Target for stroke therapy discovered in blood brain barrier

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Scientists have discovered an effective therapeutic target for life changing strokes which could help improve quality of life for patients.

A new study has shown that a stroke byproduct called acrolein activates the precursor of heparanase, an enzyme that degrades the glycocalyx (a protective layer of sugar) in the blood-brain barrier, which prevents the entry of unnecessary circulating cells and biomolecules into the brain. The researchers from Japan and the United States wanted to explore how the degradation of the glycocalyx takes place during an ischemic stroke, discovering the therapeutic target for treatment.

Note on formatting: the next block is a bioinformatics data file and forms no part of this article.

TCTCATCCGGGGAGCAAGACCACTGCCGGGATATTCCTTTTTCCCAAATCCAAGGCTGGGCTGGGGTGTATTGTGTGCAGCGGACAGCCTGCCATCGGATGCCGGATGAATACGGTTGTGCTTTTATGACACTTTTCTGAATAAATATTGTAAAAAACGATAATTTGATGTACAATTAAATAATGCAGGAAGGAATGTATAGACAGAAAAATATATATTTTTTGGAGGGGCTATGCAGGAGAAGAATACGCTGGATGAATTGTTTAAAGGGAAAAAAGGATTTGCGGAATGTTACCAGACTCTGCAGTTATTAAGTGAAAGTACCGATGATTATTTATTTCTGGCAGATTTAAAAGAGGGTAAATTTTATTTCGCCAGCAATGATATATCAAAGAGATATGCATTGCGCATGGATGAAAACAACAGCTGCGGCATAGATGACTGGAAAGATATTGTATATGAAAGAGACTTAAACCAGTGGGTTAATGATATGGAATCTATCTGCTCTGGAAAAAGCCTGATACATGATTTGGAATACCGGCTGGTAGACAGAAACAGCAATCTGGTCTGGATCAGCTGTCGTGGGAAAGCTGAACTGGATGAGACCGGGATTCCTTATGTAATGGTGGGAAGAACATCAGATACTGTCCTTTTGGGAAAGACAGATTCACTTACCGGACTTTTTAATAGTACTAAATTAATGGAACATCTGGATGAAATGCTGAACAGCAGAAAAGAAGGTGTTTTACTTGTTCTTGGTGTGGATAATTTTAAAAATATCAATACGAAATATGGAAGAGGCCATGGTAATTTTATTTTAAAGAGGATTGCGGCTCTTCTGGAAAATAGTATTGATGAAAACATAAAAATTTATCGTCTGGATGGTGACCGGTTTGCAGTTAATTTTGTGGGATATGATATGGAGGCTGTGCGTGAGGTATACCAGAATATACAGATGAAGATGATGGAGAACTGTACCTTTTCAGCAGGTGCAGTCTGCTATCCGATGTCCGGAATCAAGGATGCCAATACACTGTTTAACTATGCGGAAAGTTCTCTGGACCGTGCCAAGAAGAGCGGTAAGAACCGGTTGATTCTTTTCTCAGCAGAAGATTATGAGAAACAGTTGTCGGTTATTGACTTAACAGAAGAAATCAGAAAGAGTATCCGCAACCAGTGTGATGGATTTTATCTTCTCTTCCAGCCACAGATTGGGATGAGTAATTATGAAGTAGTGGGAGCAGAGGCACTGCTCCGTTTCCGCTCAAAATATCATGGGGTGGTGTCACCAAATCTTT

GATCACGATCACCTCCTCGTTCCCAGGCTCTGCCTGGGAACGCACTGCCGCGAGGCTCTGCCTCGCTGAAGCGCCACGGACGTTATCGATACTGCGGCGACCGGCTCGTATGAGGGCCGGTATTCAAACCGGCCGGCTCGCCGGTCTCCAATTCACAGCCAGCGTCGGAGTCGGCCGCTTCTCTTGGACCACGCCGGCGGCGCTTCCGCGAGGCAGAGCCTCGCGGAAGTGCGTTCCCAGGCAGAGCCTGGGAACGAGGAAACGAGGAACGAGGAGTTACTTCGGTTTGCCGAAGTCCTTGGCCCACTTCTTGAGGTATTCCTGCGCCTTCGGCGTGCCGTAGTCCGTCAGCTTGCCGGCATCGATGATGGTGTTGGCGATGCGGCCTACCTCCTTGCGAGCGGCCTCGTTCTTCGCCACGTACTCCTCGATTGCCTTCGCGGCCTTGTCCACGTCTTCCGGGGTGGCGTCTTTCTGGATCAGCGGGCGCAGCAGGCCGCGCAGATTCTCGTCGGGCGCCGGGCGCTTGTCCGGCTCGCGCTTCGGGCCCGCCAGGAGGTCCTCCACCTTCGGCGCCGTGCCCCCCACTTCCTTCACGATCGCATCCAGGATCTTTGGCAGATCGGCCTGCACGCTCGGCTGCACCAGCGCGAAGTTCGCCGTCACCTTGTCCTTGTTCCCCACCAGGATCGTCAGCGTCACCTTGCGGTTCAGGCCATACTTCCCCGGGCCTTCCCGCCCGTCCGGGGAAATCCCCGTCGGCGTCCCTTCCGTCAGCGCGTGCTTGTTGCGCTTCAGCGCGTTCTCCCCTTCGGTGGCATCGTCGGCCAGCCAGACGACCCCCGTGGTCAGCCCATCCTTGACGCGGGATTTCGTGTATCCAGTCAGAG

In the event of a stroke, which results in the blockage or severance of blood vessels in the brain, glycocalyx and the integrity of the blood brain barrier are compromised and damage to the blood vessels leads to neuronal death and the build-up of toxic byproducts like acrolein.

The study has been published in the Journal of Biological Chemistry.

Breakdown of the blood brain barrier

The scientists, led by Researcher and Junior Associate Professor Kyohei Higashi from Tokyo University of Science, have identified a possible mechanism that links acrolein accumulation to glycocalyx modifications, which results in damage to the blood brain barrier…

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